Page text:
- China Sets Biggest One-day Yuan Rate Increase Since 2005
China on Friday (Jan 6) raised the exchange rate for the yuan against the US dollar by 0.92 per cent from the previous day, the biggest one-day increase in more than 11 years.
The People’s Bank of China (PBOC), which has been battling to shore up the sagging yuan, fixed it at 6.8668 to the greenback, according to the China Foreign Exchange Trade System, which operates the national foreign exchange market.
That marked the strongest daily increase since July 2005, and comes as the yuan had flirted lately with the 7.0 to the dollar mark, a threshold not crossed in more than eight years.
China only allows the tightly controlled yuan to rise or fall two per cent on either side of the daily fix, to prevent volatility and maintain control over the currency.
This came a day after the yuan scored its biggest-ever two-day gain against the dollar as Beijing cracked down to bets against its currency ahead of US president-elect Donald Trump’s inauguration on Jan 20.
China’s currency has been under pressure from uncertainty over the health of the world’s second largest economy, massive capital outflows and the sharp rise in the US dollar following Trump’s election victory and anticipation of US interest rate hikes.
The PBOC has plenty of reasons to give the yuan some short-term support. Trump has pledged to label the country a currency manipulator on his first day in office, while the exchange rate came close to breaking through the psychologically-important level of 7 per dollar earlier this week. Policy makers also want to avoid a flood of capital outflows as citizens’ annual foreign-exchange quotas reset for the new year.
China said last week it would almost double the number of foreign currencies it uses to determine the official value of the yuan, thereby diluting the role of the dollar as authorities seek to arrest the yuan’s fall and project an image of stability in the unit.
On Thursday, the PBOC clamped down on yuan borrowing in Hong Kong by instructing its banks to withhold funds from other banks, a move which sent overnight interbank interest rates soaring to 38 per cent from 17 per cent, the highest in a year, the Wall Street Journal reported.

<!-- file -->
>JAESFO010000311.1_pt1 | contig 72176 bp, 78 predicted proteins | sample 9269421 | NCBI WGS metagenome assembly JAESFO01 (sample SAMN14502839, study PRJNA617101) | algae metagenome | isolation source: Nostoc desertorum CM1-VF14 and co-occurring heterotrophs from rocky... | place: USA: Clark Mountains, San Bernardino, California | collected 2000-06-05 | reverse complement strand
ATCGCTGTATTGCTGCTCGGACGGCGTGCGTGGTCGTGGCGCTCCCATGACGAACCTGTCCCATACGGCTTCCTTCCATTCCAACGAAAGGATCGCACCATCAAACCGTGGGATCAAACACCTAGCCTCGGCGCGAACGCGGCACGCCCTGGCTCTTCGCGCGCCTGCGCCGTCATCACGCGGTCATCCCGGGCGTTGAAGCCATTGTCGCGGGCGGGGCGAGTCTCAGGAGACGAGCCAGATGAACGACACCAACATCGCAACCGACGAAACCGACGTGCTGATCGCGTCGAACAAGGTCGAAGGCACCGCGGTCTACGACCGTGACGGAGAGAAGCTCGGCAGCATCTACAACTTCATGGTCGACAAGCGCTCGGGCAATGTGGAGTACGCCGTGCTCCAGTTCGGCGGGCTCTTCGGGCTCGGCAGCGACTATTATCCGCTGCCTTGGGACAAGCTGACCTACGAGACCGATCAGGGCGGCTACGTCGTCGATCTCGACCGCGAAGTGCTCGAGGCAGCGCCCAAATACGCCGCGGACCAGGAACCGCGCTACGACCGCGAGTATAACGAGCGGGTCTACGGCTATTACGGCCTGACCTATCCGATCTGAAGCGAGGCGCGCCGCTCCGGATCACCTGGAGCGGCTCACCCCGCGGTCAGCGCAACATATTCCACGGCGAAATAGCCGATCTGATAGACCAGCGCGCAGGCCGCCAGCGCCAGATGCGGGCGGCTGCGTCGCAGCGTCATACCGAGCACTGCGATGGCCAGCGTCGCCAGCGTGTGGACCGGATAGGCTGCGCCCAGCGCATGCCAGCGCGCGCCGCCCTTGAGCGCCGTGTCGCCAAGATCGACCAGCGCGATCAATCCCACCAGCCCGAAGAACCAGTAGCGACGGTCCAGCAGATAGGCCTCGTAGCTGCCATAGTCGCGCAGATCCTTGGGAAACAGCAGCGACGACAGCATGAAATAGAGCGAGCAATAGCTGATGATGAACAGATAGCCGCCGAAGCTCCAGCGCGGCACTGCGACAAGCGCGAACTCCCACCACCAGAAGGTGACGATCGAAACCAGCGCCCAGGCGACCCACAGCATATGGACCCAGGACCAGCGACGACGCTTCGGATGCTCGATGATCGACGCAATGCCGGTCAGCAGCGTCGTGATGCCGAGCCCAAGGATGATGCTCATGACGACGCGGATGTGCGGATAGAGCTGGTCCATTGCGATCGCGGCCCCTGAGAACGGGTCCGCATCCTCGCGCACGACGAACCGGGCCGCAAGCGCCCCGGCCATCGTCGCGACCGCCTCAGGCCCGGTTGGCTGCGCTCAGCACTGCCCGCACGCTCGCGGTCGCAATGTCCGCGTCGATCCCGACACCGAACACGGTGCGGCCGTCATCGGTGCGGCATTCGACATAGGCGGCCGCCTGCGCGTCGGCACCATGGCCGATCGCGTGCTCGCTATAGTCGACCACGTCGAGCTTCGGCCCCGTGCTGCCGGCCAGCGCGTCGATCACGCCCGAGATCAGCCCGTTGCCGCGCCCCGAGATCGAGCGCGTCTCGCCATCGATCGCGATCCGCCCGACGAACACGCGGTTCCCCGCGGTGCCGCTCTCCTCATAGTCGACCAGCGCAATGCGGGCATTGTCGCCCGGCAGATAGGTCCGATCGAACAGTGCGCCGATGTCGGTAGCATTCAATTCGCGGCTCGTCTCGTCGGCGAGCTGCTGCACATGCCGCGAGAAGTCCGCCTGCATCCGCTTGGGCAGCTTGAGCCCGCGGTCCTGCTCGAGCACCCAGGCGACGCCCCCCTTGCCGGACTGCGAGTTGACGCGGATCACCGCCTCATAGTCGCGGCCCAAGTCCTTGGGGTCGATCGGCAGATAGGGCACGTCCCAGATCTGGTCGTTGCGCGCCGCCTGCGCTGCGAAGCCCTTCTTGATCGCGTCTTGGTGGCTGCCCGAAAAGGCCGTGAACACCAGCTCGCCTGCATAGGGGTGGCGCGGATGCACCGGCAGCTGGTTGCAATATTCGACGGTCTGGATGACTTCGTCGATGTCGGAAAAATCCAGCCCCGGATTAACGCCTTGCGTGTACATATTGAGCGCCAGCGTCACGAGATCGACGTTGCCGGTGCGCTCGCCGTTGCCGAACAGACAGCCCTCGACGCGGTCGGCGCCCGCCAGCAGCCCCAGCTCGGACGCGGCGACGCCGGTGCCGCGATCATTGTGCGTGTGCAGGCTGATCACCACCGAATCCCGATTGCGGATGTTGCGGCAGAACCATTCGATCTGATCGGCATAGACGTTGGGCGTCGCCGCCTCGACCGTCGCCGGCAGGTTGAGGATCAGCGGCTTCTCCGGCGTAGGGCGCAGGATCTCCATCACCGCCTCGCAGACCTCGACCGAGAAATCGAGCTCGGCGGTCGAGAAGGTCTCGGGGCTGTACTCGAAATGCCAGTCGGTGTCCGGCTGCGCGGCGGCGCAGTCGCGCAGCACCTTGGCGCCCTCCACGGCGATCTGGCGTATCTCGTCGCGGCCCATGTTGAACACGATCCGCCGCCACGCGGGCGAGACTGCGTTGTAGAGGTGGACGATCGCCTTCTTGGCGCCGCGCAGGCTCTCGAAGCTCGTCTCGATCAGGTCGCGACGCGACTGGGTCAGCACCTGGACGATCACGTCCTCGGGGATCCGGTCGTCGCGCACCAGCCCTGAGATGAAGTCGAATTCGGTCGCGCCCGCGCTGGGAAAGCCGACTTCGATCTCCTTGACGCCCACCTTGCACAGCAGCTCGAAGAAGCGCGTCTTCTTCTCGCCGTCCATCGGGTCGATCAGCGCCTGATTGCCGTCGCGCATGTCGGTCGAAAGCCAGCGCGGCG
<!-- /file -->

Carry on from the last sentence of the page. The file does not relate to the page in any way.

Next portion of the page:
The yuan in offshore trading in Hong Kong jumped 1.2 per cent on Thursday for a two-day gain of 2.5 per cent. The onshore yuan gained 0.7 per cent to 6.8830 per dollar in Shanghai.
The record two-day rally offshore revived memories of an epic squeeze last January for bearish traders. The abrupt market reversal almost exactly a year ago marked the beginning of a nearly 5 per cent rally that lasted two months.
“Another extraordinary day in China,” said Gareth Berry, a foreign-exchange and rates strategist at Macquarie Bank in Singapore. “It looks like a classic case of a consensus trade blowing up at the start of a new year.”
The turbulence represents the latest twist in a battle between China bears – who say slowing economic growth makes a devaluation inevitable – and policy makers fearing a sudden drop will destabilize the financial system. Pessimists have mostly been on the right side of the trade since a one-time exchange rate adjustment in August 2015, but sudden bouts of strength have proven painful for short sellers who need to periodically roll over their bets.
“It’s painful to sit on short yuan positions now, given the soaring funding costs,” said Sim Moh Siong, a currency strategist at Bank of Singapore.
Bloomberg News reported this week that policy makers were encouraging state-owned enterprises to sell foreign currency. National Australia Bank says bears are unlikely to see a major reprieve any time soon as authorities keep tight control of the yuan before this month’s inauguration of US President-elect Donald Trump.
Short squeezes like the one in Hong Kong’s offshore market this week come at a cost. While surging interbank rates help deter bearish speculators, they also undermine China’s push to make the yuan an international reserve currency, said Michael Every, head of financial markets research at Rabobank Group in Hong Kong.
“What’s the point of being a reserve currency and having fought so hard to become a reserve currency, and then not letting anybody get hold of that currency,” he said. “China basically wants to have its cake and eat it on all fronts.”
Analyst estimates compiled by Bloomberg suggest China will eventually let the yuan continue its descent. The exchange rate will fall to 7.15 per dollar by year-end before sliding to 7.3 the following year, according to the median projections.
In the short term, though, the currency is unlikely to be a one-way wager, said Angus To, deputy head of research at ICBC International Research Ltd. in Hong Kong. “After this round of liquidity squeeze, speculators will at least scale down short yuan bets for the next two months,” To said. “We expect the offshore yuan to stabilize at around 6.8 yuan per dollar after the market run.”